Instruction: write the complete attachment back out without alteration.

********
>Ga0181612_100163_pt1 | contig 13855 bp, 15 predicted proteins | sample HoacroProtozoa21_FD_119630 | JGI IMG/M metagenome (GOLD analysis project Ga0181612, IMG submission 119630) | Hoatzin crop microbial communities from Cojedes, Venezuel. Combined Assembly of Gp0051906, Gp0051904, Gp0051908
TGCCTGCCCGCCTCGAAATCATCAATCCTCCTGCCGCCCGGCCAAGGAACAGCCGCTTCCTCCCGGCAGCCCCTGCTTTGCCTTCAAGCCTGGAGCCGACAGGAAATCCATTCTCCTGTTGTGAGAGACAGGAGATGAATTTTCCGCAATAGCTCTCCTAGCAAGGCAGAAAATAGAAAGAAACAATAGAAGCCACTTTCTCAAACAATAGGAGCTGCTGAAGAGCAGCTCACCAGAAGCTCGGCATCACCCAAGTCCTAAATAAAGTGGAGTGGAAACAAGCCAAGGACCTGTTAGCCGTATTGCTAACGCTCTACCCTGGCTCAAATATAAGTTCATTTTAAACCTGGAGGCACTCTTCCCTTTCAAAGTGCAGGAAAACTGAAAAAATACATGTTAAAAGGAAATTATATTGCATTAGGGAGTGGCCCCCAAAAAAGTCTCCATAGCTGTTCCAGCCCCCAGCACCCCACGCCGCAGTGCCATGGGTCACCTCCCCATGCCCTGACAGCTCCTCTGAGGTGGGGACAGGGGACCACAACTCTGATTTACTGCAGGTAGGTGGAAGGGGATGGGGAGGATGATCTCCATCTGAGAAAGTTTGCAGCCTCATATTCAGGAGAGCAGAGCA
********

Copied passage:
>Ga0181612_100163_pt1 | contig 13855 bp, 15 predicted proteins | sample HoacroProtozoa21_FD_119630 | JGI IMG/M metagenome (GOLD analysis project Ga0181612, IMG submission 119630) | Hoatzin crop microbial communities from Cojedes, Venezuel. Combined Assembly of Gp0051906, Gp0051904, Gp0051908
TGCCTGCCCGCCTCGAAATCATCAATCCTCCTGCCGCCCGGCCAAGGAACAGCCGCTTCCTCCCGGCAGCCCCTGCTTTGCCTTCAAGCCTGGAGCCGACAGGAAATCCATTCTCCTGTTGTGAGAGACAGGAGATGAATTTTCCGCAATAGCTCTCCTAGCAAGGCAGAAAATAGAAAGAAACAATAGAAGCCACTTTCTCAAACAATAGGAGCTGCTGAAGAGCAGCTCACCAGAAGCTCGGCATCACCCAAGTCCTAAATAAAGTGGAGTGGAAACAAGCCAAGGACCTGTTAGCCGTATTGCTAACGCTCTACCCTGGCTCAAATATAAGTTCATTTTAAACCTGGAGGCACTCTTCCCTTTCAAAGTGCAGGAAAACTGAAAAAATACATGTTAAAAGGAAATTATATTGCATTAGGGAGTGGCCCCCAAAAAAGTCTCCATAGCTGTTCCAGCCCCCAGCACCCCACGCCGCAGTGCCATGGGTCACCTCCCCATGCCCTGACAGCTCCTCTGAGGTGGGGACAGGGGACCACAACTCTGATTTACTGCAGGTAGGTGGAAGGGGATGGGGAGGATGATCTCCATCTGAGAAAGTTTGCAGCCTCATATTCAGGAGAGCAGAGCA